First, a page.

This isn’t the blog I began this morning. My schedule has been a bit off the past week or so and, while I haven’t been writing, my mind has been filled with topics. As you might surmise, I read a lot. I have a place on my Flipboard account where I save articles, posts, etc. that strike me as something I might like to explore in writing. I began the morning with the intent of beginning with those articles and then life happened.
As regular readers know, I’ve been spending a lot of time trying to make connections between leadership and learning. I tend to see the issue of improving opportunities for learning as a leadership issue. This is probably not surprising as I spent the last 20 years or so of my career in such positions.
One of the things that happened this week was that I had a birthday. In the Facebook world, this means that “friends” can choose to share their best wishes with you. I should point out that I’m a terrible Facebook user. I love to read about how people I know and care about are doing. I’m not too fond of political polemics and I sometimes wonder who actually has the time to film all of the cat videos. I’m pretty clueless about posting stuff. But this time I got ambushed.
The whole thing started pretty much as expected. I got birthday well wishes. I sent (hoping I had figured out the process of replying to all who had contacted me) a thank you and then it happened. I got more responses… responses from some of my former students telling me how important I had been in their lives and in the lives of some of their friends. Wow! And then it hit me. In my core I don’t think of myself as a leader. I am a teacher. One of hundreds of thousands, millions who have made a difference in the life of a student.
I was blessed. I was blessed because I lived in classrooms before NCLB. I lived in classrooms where I could look at the kids sitting there in front of me (yup, it was pretty traditional in the 1970’s and 80’s) and gauge both their readiness and their neediness. I lived in a school where the school leaders understood empowerment and trust. I lived in a school with school leaders who tolerated my quirkiness and encouraged me to explore… leaders who allowed and encouraged me to be the teacher my Facebook friends remembered.
But I also lived at a time when it was still considered both acceptable and expected that a certain percentage of the students would not learn well. I lived at a time when I inadvertently contributed to the need for changing the way our kids experience learning. I lived at a time when I believed that better standards and assessments could and would make a difference… that it was the absence of these in classrooms (and not the very system of schooling) that caused ‘achievement concerns’.
I believed that until I realized four things: (1) teaching is not the same as causing learning, (2) standards and assessments as we have developed and implemented them lead to standardization not to increased learning, (3) school as an educational structure and institution still fails far too many students, and (4) we have expected schools and schooling to bear the brunt of our collective unwillingness to deal with the larger issues of poverty and opportunity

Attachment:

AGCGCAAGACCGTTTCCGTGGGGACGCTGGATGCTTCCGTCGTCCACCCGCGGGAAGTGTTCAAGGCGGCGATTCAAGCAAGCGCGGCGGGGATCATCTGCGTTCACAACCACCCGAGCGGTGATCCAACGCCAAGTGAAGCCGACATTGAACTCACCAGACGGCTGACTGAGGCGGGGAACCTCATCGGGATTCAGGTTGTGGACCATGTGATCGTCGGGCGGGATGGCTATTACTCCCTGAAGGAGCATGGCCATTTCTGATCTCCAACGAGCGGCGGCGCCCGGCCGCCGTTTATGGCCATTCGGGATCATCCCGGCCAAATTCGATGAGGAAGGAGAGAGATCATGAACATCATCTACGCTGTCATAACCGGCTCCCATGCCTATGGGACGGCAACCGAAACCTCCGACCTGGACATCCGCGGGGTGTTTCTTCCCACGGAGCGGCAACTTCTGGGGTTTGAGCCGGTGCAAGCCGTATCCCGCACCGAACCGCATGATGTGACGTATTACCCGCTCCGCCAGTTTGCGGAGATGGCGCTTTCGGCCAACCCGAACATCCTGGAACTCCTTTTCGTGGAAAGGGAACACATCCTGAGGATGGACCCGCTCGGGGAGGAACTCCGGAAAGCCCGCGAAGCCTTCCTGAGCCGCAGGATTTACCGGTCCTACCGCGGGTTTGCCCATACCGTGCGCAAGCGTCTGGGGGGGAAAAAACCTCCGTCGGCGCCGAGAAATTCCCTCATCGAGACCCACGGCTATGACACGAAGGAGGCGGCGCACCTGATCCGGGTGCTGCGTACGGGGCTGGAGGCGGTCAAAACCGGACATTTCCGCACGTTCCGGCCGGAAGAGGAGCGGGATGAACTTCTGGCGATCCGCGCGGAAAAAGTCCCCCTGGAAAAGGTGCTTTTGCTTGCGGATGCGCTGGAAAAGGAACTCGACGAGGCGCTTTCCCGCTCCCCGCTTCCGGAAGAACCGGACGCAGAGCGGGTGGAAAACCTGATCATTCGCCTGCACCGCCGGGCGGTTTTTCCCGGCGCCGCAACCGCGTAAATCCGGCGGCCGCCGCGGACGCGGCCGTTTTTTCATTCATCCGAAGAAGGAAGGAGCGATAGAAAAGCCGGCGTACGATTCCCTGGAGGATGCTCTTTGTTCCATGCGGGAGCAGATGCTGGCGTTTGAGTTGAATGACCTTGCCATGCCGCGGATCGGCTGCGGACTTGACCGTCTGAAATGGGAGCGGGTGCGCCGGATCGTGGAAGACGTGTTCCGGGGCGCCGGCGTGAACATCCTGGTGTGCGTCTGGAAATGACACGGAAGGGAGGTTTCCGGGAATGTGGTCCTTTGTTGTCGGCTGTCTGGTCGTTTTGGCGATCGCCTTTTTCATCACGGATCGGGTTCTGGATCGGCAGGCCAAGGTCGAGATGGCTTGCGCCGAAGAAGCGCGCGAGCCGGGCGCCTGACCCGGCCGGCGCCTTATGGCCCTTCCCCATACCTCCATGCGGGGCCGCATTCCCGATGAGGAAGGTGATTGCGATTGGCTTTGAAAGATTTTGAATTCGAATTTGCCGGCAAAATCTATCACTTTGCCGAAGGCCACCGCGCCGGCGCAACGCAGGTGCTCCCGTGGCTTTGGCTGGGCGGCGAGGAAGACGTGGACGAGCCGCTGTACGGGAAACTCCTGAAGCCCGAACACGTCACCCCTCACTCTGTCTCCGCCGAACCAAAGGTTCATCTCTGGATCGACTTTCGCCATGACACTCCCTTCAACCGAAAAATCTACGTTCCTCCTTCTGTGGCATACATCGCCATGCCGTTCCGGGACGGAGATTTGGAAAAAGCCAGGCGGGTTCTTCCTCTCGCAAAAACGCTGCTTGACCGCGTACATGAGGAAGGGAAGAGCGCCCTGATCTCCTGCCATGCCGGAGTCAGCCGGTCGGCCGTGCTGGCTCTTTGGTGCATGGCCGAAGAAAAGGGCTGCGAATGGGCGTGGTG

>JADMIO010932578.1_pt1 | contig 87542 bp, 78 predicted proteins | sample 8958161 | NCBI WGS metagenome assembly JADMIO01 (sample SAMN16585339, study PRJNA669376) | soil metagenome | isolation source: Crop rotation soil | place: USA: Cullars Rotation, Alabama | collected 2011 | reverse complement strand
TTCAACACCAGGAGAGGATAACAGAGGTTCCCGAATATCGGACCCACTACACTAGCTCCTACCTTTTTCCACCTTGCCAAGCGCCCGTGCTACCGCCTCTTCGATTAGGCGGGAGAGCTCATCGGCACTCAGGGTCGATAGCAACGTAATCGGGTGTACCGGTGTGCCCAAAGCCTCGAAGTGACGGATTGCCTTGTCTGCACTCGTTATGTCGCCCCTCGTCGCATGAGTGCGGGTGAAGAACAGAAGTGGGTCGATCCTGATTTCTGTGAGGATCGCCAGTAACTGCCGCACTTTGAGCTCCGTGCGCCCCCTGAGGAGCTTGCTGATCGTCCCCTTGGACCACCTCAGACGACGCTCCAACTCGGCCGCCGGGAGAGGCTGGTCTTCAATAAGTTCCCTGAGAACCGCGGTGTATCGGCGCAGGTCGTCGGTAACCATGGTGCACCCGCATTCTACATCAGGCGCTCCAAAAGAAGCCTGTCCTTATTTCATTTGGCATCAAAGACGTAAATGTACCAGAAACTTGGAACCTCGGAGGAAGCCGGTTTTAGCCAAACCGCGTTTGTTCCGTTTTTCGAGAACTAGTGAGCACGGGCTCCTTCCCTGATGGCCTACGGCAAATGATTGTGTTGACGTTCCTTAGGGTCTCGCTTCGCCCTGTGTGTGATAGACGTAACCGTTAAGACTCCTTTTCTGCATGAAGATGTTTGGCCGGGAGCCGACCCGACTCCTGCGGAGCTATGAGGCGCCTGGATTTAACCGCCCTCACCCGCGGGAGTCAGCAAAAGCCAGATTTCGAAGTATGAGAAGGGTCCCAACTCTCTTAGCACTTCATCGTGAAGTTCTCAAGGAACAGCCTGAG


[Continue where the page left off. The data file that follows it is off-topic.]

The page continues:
And now it seems clear to me that we have defined leadership and teaching both separately and much too narrowly.
As I began to craft this, I recalled a story I read about Abraham Lincoln. Lincoln was not a fan of the press. He had not been treated well. When asked if he would give an interview for a major newspaper, he replied that he would not but he would grant the interviewer access to him for a day as he went about the business of being president. At one point the pair entered a room in the White House which was entirely devoted to models of Civil War battlefields. The reported later shared that he asked Lincoln if this was so that he could plan how to win the war. Lincoln’s response was, “No, sir, I’m trying to figure out how to save lives. If too many people die on either side we will never be reunited as a country.”
The reporter wrote a short article asking readers to decide who they would like as a leader… the person involved in trying to save lives or the person who placed winning above all else. When Lincoln was assassinated, police found the following in his pockets, a pocket watch, a few dollars, and a dog-eared copy of that article. Friends recalled (never before knowing what it was) that at times a great stress, Lincoln would remove a small piece of paper from his wallet and read it.
My Facebook birthday experience reminded me… our job is to save lives. We, as educators, must all be leaders in that quest. It is the highest form of both teaching and leadership.
RICH, as an educator you have demonstrated to the students the love of learning. With your leadership you have created an enjoyable and challenging educational atmosphere in which the students anxiously participated and looked forward to continue in the learning process. As a leader, you have provided the staff the opportunities to expand and to implement their individual learning skills, and the opportunities to create new learning techniques to meet the students’ needs.
I love your blog. Keep it going
Thank you for the kind words. I think it’s time we find a way to get together, don’t you?
I just read this post, because I got a glutted inbox this week. What a lovely post about the very topic of teaching. Yes! Thanks! Jan Resseger http://janresseger.wordpress.com/ “That all citizens will be given an equal start through a sound education is one of the most basic, promised rights of our democracy. Our chronic refusal as a nation to guarantee that right for all children…. is rooted in a kind of moral blindness, or at least a failure of moral imagination…. It is a failure which threatens our future as a nation of citizens called to a common purpose… tied to one another by a common bond.” âSenator Paul Wellstone, March 31, 2000